"Jamstack" is an architecture for web apps that promises to be faster and easier to create than the traditional client/server architecture.
What you'll learn#
In this article, we'll take a dive into the Jamstack architecture to better understand how it works and the advantages it offers.
You should be familiar with:
The basics of HTML
The concept of server-side programming
Authoring content in Markdown format
For the practical part of this article, you'll need to have Node & NPM installed on your computer. The examples included assume a Linux-based system.
What is Jamstack?#
Rather than serving pages from a web server, Jamstack sites are static pages served directly from a CDN which allows for greater speed and security.
Rather than having a backend web app serving dynamic pages by generating HTML on the fly, Jamstack apps consist of pre-rendered static pages. Since most developers wouldn't want to write their app in HTML, a static-site generator is usually employed.
Since Jamstack sites consist only of static assets, this means the site can be served by a distributed file-serving network aka a Content Delivery Network (CDN).
Without any web server to provide functionality, how can a Jamstack site be as dynamic as a traditional web app? For example, how can you personalize your site without a database with customer data to populate authenticated pages?
Recently, there here have sprung up many companies providing API-based services including cloud databases (e.g. Hasura, Fauna), cloud computation (e.g. AWS Lambda), identity management (e.g. Auth0), eCommerce (e.g. Snipcart), payment processing (e.g. Stripe) and so on.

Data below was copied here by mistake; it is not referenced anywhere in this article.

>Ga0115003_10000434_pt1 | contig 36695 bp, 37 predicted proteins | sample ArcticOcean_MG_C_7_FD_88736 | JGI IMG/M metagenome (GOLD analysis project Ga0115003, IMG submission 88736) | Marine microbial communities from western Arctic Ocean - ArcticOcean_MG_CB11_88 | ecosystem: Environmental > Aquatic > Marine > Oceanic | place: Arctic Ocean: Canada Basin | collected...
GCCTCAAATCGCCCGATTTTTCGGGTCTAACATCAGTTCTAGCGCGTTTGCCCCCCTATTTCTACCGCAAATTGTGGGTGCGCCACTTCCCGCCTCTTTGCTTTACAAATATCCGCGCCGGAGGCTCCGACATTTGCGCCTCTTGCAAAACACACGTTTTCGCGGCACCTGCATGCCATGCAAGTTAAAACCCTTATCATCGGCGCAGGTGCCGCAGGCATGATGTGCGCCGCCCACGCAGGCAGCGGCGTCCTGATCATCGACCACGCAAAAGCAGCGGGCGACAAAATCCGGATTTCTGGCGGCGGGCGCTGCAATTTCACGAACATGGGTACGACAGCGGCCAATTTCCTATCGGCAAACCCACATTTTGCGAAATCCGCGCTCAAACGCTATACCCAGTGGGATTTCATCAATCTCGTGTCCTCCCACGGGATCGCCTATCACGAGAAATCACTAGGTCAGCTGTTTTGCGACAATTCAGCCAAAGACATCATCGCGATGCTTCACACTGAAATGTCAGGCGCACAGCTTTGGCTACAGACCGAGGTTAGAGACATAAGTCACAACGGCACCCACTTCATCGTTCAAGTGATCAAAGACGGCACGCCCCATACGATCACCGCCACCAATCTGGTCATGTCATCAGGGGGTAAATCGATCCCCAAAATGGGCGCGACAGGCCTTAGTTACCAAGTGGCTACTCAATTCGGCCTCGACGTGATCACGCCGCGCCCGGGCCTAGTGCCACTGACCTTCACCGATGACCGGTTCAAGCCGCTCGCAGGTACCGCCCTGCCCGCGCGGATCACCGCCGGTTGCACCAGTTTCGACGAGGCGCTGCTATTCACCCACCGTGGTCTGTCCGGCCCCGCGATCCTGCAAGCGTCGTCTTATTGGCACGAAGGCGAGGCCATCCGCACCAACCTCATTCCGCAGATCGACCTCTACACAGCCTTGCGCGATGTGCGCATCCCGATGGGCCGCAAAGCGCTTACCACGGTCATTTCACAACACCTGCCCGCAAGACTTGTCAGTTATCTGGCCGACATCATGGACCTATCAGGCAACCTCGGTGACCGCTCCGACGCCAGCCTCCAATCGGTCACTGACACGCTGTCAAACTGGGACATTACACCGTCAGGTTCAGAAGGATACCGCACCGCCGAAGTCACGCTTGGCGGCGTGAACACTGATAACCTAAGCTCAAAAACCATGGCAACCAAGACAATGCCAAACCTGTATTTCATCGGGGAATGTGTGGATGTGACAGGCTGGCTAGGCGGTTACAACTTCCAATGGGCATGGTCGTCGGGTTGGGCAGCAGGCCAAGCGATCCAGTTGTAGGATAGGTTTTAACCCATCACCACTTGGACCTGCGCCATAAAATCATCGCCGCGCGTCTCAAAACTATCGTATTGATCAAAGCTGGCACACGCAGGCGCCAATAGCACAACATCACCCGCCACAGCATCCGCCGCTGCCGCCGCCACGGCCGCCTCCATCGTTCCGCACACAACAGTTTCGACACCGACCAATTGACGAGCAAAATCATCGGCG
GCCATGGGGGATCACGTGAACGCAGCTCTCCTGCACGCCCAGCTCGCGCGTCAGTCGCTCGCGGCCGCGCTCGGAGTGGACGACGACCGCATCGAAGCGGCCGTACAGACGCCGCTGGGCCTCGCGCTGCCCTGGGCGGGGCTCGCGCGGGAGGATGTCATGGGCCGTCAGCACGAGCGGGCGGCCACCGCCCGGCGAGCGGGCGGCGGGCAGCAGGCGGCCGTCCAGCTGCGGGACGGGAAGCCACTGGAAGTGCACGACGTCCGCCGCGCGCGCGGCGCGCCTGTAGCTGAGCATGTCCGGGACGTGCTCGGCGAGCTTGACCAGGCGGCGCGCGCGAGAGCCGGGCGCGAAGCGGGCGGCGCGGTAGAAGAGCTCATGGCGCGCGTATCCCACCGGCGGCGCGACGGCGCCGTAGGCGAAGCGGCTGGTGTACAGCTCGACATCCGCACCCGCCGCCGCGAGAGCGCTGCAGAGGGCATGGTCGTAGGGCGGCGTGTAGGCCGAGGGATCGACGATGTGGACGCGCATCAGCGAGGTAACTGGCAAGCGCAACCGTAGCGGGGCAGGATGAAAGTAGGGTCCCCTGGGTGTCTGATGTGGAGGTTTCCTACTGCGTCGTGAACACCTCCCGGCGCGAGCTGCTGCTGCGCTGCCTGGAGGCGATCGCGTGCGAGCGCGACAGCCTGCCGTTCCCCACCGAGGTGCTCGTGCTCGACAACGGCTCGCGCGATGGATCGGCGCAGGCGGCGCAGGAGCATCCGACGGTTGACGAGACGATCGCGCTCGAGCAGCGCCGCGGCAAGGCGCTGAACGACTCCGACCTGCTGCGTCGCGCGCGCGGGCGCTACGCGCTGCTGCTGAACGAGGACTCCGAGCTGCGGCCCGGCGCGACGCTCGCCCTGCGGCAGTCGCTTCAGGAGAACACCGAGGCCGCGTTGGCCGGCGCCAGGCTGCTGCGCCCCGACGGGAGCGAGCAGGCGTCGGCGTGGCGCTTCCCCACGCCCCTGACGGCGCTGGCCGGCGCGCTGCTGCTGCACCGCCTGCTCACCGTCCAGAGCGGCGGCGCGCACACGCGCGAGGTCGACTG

These API services can all be connected to static apps using AJAX requests during the app lifecycle, thereby greatly enhancing the possible feature set for a Jamstack app.
Why use Jamstack?#
While the idea of Jamstack apps has existed in one form or another for quite a while, Jamstack has only recently become a viable and attractive architecture as the evolution of the ecosystem permitted it.
Let's look at some of the advantages Jamstack provides that make it an attractive option.
Since a Jamstack app does not have a backend server, it can be quite cheap to host. This is because backend apps usually require a web server to be listening all the time for requests, whereas CDN file serving is done with a centralized web server that you won't have to pay as much for.
Jamstack apps will often be faster, since CDN content is served at the network edge. This means that your static files may be served from data centers around the world that are physically closer to your users, reducing latency of requests.
While a web server can also be distributed it will still likely be slower than an optimized CDN.
Even more importantly, static files are computationally much easier to serve than rendering HTML on the fly, and therefore can be served significantly faster.
Since there is no backend server, Jamstack apps can be more secure than traditional apps since there are much fewer exploitable public interfaces. This means that you, as the developer, don't need to be concerned about server security, authentication management, database exploits etc, which are all sources of vulnerability.
Also, CDNs can provide DDoS mitigation since the content is distributed across a network, providing another way in which Jamstack can be more secure.
It should be noted that Jamstack apps still have security vulnerabilities - just less than traditional apps. For example, your serverless functions and API calls to cloud services can still introduce security holes.
Of course, Jamstack is not a silver bullet and it may not always be the superior solution.
Getting rid of the web server definitely provides advantages, but there are downsides too.